Just as the title says, the 2001 Deep Purple DVD, New, Live & Rare: The Video Collection 1984-2000, collects all of the legendary British metal band's promo videos as well as scattered live clips from their 1984 reunion up to the time of this DVD's release. As longtime fans know, Deep Purple's true glory days lay in the early '70s, when they dropped such classic molten metal releases as In Rock, Fireball, and Machine Head on an unsuspecting world. And while its bandmembers have kept Purple alive well into the new millennium (despite line-up juggling), most of the newer material on New, Live & Rare doesn't hold a candle to the band's earlier classics.
The Avant Garde was a coffeehouse in Milwaukee, Wisconsin that played host to a variety of rock, blues, and folk performers in the '60s, and Windy City guitar wizard Magic Sam (aka Sam Maghett) rolled in to play a few sets in June 1968. A local kid with an interest in recording named Jim Charne showed up with a reel-to-reel machine and a couple of microphones, and he captured Magic Sam's show on tape; 45 years later, those tapes have finally been made public on the album Live at the Avant Garde, and given the relatively small amount of material that's surfaced on the late blues legend (who succumbed to a heart attack when he was just 32), this set is a very welcome find. Live at the Avant Garde has a decidedly different feel than Magic Sam Live, which preserved radio broadcasts from 1963 and 1964 and a 1969 appearance at the Ann Arbor Blues Festival; while those recordings blazed with intensity, this captures Magic Sam and his band in more laid-back form, playing a small, booze-free venue rather than a rowdy bar or a festival audience in the thousands.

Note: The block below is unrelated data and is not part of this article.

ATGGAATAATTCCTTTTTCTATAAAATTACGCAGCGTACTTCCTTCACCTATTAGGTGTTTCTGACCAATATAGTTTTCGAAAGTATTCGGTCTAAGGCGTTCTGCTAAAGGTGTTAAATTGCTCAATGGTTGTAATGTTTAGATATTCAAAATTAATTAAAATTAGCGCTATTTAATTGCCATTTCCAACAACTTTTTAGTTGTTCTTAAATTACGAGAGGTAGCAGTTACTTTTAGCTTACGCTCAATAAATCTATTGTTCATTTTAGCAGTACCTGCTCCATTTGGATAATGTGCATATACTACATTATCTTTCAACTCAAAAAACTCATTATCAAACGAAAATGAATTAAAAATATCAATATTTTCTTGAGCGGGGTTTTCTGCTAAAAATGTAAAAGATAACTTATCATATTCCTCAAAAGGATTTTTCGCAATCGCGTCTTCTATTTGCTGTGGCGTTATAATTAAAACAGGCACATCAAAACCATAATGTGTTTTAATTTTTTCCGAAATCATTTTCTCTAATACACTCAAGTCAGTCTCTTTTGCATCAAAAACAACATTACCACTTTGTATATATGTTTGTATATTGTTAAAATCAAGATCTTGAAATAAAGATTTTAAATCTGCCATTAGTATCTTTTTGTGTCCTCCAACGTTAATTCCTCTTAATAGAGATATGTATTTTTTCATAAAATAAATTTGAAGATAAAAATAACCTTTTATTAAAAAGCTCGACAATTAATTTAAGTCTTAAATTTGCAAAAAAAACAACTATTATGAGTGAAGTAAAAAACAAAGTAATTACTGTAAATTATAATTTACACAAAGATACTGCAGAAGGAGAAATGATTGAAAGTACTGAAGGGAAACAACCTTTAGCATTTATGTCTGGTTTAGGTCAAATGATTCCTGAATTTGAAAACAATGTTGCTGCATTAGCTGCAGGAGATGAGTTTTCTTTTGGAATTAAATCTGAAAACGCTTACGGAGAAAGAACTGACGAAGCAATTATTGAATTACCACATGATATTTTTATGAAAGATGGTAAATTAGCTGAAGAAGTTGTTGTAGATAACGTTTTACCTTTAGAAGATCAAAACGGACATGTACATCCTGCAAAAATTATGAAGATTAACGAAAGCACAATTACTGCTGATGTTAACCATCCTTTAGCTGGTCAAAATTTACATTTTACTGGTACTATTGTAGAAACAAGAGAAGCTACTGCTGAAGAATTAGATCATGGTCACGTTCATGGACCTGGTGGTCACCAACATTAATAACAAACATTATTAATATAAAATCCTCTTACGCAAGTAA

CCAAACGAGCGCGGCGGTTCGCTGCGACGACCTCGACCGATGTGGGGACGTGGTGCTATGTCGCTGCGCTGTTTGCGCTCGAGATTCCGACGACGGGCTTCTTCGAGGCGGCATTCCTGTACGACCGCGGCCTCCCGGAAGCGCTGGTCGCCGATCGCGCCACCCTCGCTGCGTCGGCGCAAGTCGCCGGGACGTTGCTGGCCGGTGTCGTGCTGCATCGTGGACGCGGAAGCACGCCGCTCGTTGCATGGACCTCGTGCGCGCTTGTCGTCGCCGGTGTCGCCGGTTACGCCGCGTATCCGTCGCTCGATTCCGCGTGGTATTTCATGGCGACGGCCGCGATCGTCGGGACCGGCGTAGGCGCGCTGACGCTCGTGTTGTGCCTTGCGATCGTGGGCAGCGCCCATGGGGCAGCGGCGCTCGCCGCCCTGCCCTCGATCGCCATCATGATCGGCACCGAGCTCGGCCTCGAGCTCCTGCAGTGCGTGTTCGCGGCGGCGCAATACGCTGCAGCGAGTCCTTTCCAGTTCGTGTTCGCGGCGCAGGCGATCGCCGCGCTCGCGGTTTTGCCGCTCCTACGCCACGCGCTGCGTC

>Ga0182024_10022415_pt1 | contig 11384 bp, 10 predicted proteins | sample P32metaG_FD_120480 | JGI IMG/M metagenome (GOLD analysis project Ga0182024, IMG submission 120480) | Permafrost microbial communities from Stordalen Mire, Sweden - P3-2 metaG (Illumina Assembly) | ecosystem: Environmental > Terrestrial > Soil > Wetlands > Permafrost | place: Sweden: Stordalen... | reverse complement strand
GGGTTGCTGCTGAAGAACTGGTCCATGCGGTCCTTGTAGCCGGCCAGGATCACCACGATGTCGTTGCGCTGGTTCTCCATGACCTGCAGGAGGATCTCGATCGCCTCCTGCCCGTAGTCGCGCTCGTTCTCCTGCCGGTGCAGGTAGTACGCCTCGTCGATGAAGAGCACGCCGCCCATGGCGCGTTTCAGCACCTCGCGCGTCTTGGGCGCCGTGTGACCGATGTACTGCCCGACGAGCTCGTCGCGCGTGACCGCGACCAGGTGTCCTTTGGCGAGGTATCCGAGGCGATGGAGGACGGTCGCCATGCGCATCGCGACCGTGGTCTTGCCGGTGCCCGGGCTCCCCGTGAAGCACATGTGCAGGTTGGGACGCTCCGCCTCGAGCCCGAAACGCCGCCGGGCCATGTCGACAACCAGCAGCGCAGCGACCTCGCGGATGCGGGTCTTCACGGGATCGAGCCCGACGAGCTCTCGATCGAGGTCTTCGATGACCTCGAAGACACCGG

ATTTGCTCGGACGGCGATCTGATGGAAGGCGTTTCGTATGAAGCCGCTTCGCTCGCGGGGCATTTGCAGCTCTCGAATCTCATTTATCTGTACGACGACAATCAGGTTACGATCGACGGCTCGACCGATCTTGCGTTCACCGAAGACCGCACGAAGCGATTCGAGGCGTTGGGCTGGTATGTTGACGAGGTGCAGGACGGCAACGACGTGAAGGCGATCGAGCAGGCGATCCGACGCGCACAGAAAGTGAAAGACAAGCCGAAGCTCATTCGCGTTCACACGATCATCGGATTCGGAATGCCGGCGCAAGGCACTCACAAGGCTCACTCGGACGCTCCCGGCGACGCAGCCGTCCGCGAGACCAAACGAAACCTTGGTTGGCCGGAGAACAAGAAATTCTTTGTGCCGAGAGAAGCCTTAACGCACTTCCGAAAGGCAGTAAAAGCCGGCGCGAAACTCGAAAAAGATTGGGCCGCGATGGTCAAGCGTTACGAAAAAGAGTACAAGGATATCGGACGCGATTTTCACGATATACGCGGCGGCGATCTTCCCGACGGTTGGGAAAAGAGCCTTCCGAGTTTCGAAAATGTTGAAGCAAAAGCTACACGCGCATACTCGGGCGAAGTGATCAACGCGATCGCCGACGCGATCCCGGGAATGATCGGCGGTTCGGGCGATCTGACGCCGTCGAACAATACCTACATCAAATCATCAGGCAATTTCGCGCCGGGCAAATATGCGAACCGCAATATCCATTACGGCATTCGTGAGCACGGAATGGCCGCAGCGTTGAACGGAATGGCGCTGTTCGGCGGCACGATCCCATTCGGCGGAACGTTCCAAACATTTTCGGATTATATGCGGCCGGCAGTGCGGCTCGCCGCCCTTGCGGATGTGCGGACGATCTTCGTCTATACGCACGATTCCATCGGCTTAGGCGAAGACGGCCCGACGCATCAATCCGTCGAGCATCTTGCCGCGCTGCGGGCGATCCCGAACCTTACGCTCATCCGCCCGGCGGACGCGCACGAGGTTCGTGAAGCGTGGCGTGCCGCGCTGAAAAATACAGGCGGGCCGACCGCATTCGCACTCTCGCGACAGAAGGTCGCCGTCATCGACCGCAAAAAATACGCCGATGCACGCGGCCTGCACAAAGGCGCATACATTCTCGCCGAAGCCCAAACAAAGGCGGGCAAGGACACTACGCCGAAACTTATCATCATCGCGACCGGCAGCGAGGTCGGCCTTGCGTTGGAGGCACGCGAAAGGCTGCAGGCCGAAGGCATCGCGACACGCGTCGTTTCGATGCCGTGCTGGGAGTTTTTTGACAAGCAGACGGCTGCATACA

SHADES 1968-1998 is a 4CD Box Set by DEEP PURPLE. It was released on March 16, 1999. It spans their career from 1968 to 1998. This box set contains rare edits and singles which are remastered along with album versions of their biggest hits.
Because the Jazz Crusaders in the early '70s dropped the "Jazz" from their name and later in the decade veered much closer to R&B and pop music than they had earlier, it is easy to forget just how strong a jazz group they were in the 1960s. This CD reissues one of their rarer sessions, augmenting the original seven-song LP program (highlighted by "Blues Up Tight," "Doin' That Thing," and "Milestones") with previously unissued versions of "'Round Midnight" and John Coltrane's "Some Other Blues." The Jazz Crusaders (comprised of tenor saxophonist Wilton Felder, trombonist Wayne Henderson, pianist Joe Sample, drummer Stix Hooper, and, during this period, bassist Leroy Vinnegar) are heard in prime form.
Some of Grant Green's hottest moments as a jazz-funk bandleader came on his live records of the era, which were filled with extended, smoking grooves and gritty ensemble interplay. Live at the Lighthouse makes a fine companion piece to the excellent Alive!, though there are some subtle differences which give the album its own distinct flavor. For starters, the average track length is even greater, with four of the six jams clocking in at over 12 minutes. That makes it easy to get lost in the grooves as the musicians ride and work them over.
This exclusive EMI Malaysia issue is probably the most complete single-disc Deep Purple compilation. It concentrates solely on their most productive and identifiable period (the late '60s through the mid-'70s) and includes 18 of their major hits and most popular tracks. Its only drawbacks are the lack of liner notes and the premature fading of two cuts, "Space Truckin'" and "Child in Time." The piano version of "Speed King" is included, but other than that, it's all album tracks.
Like a majority of up-and-coming British bands of the 1960s, the Zombies made nearly two dozen BBC Light and Radio 1 transmissions between the fall of 1964 and the spring of 1968. The 29 cuts hail from a variety of those programs. In many cases their alternate persona as a consummate and immensely soulful cover combo is likewise illuminated…